Bundle bundle = intent.getExtras();
   String message = bundle.getString("alarm_message");
   Toast.makeText(context, message, Toast.LENGTH_SHORT).show();
  } catch (Exception e) {
  Toast.makeText(context, "There was an error somewhere, but we still received an alarm", Toast.LENGTH_SHORT).show();
    e.printStackTrace();

   }
 }

}

In the previous example, we are simply just printing out the message supplied by the String passed in under the name of alarm_message. For those who are not familiar with Toast, it is basically a short and quick message given to the user. Here you can find more information on Toast.

Besides actually creating the class to receive the event, you must also declare it within AndroidManifest.xml. The following is the line that should be added before the closing of the application tag (before ).

Basically this states that the class AlarmReceiver is available and will start a private process. Once that is done, your BroadcastReceiver is ready to go.

Setting up an Event using AlarmManager In order to receive an event, you obviously must schedule the event. There are three ways of scheduling an event (a one time event using the set method, a repeating event using the setRepeating method and finally using the setInexactRepeating). This tutorial will cover the one time alarm using the set method. For more information regarding the other events, you can view AlarmManager.

The following code snippet will get the AlarmManager and set an event to occur 5 minutes from the current time:

 // get a Calendar object with current time
 Calendar cal = Calendar.getInstance();
 // add 5 minutes to the calendar object
 cal.add(Calendar.MINUTE, 5);
 Intent intent = new Intent(ctx, AlarmReceiver.class);
 intent.putExtra("alarm_message", "O'Doyle Rules!");
 // In reality, you would want to have a static variable for the request code instead of 192837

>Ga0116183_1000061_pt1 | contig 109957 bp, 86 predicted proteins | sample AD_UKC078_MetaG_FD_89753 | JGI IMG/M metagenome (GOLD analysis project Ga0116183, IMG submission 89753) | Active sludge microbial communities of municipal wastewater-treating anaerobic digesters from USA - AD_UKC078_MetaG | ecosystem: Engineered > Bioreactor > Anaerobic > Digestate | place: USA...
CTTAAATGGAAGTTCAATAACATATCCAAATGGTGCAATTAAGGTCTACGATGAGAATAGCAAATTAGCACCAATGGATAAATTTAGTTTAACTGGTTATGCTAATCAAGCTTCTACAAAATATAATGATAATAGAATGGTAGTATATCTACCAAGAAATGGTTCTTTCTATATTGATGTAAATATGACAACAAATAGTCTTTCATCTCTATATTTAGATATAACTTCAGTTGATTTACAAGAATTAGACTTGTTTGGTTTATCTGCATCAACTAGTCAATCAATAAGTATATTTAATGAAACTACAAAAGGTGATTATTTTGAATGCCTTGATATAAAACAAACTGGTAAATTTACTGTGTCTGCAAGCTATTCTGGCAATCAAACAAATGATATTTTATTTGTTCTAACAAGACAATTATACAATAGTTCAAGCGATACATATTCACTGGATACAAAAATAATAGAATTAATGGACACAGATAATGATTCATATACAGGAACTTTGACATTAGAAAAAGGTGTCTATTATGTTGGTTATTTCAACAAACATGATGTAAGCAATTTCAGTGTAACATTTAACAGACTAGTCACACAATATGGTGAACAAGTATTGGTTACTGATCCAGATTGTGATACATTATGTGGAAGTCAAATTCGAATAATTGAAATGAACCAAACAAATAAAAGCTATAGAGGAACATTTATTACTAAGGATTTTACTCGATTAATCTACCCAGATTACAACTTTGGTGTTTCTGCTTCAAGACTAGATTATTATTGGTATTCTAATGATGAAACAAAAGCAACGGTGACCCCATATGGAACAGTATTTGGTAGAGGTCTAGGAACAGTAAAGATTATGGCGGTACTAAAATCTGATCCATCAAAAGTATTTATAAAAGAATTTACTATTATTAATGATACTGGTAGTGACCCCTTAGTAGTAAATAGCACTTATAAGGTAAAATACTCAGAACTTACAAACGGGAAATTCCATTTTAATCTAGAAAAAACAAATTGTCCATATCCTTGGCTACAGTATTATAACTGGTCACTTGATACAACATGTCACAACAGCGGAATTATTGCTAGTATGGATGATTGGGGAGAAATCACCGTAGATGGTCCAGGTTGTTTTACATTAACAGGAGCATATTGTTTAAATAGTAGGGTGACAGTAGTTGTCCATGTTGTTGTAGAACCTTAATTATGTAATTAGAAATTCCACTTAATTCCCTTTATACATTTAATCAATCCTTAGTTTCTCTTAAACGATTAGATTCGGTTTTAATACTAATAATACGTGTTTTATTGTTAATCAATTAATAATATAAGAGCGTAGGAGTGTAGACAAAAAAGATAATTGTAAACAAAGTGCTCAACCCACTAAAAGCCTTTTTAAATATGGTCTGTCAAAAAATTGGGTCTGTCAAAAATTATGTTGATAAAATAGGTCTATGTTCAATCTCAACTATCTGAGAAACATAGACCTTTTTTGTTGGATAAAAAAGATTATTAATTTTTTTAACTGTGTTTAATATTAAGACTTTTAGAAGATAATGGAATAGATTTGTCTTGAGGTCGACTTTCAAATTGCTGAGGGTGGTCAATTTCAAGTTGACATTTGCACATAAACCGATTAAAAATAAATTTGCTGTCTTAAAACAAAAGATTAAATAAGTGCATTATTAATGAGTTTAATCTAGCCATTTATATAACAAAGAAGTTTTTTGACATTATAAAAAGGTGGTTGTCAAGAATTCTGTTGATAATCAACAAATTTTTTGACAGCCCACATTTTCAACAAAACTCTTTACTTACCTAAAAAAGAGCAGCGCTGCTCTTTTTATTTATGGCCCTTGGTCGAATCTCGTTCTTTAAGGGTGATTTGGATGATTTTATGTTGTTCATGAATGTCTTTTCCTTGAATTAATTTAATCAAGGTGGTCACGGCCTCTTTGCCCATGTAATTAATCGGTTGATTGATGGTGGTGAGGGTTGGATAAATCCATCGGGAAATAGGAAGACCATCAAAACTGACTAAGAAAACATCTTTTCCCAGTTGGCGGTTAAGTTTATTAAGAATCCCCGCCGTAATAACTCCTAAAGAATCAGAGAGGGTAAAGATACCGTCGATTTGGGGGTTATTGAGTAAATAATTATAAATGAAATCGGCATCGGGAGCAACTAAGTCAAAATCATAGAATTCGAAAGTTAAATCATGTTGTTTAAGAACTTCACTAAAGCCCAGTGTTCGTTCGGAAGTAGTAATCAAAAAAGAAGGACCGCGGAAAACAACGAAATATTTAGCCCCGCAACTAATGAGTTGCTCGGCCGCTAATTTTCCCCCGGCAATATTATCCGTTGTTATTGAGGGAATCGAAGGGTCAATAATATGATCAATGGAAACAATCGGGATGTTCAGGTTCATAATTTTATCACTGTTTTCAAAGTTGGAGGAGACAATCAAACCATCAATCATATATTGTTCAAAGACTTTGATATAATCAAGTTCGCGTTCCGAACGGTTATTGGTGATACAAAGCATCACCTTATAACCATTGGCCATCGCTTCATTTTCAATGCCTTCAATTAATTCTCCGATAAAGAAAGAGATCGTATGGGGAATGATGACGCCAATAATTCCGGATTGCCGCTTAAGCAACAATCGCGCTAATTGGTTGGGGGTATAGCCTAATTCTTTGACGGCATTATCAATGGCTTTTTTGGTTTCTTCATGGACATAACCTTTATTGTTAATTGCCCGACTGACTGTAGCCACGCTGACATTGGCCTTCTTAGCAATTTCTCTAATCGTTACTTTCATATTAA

PendingIntent sender = PendingIntent.getBroadcast(this, 192837, intent, PendingIntent.FLAG_UPDATE_CURRENT);

 // Get the AlarmManager service
 AlarmManager am = (AlarmManager) getSystemService(ALARM_SERVICE);
 am.set(AlarmManager.RTC_WAKEUP, cal.getTimeInMillis(), sender);

This code snippet basically obtains a new Calendar object and adds 5 minutes to it. An Intent is created with the AlarmReceiver which we created earlier. The more important piece of the code is setting the FLAG_UPDATE_CURRENT flag. Without this flag, the message being passed as an Extra will be lost and not obtained by the receiver.

With these code snippets you should be able to create and run some tasks in the BroadcastReceiver. However, sometimes you may wish to start a new activity (or service) on the alarm event. In order to do this, you would want to have the AlarmReceiver create and start the new Activity.

Starting an Activity from BroadcastReceiver Starting an activity within a Receiver has an extra flag that is needed. We will change the previous onReceive for AlarmReceiver to get this done:

@Override
public void onReceive(Context context, Intent intent) {
 try {
 Bundle bundle = intent.getExtras();
 String message = bundle.getString("alarm_message");

 Intent newIntent = new Intent(context, AlarmActivity.class);
 newIntent.putExtra("alarm_message", message);
 newIntent.addFlags(Intent.FLAG_ACTIVITY_NEW_TASK);
 context.startActivity(newIntent);
 } catch (Exception e) {
 Toast.makeText(context, "There was an error somewhere, but we still received an alarm", Toast.LENGTH_SHORT).show();
 e.printStackTrace();

}
}

Now you would only have to create the new AlarmActivity as you would do any other Activity. Don’t forget to include the newly created activity in the AndroidManifest.xml file.

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hi ya your right but actually i want to do some task like send sms in future.so for keeping continues running that task i called activity of sending sms from onstart() and also that task code written in onstart(). but when i inserted record and callng startservice after submit button then only service getting called,but i want to keep service alive and ill destroy when needed.,so what should i do?should i bind service from activity?? –  Sam Nov 16 '11 at 11:23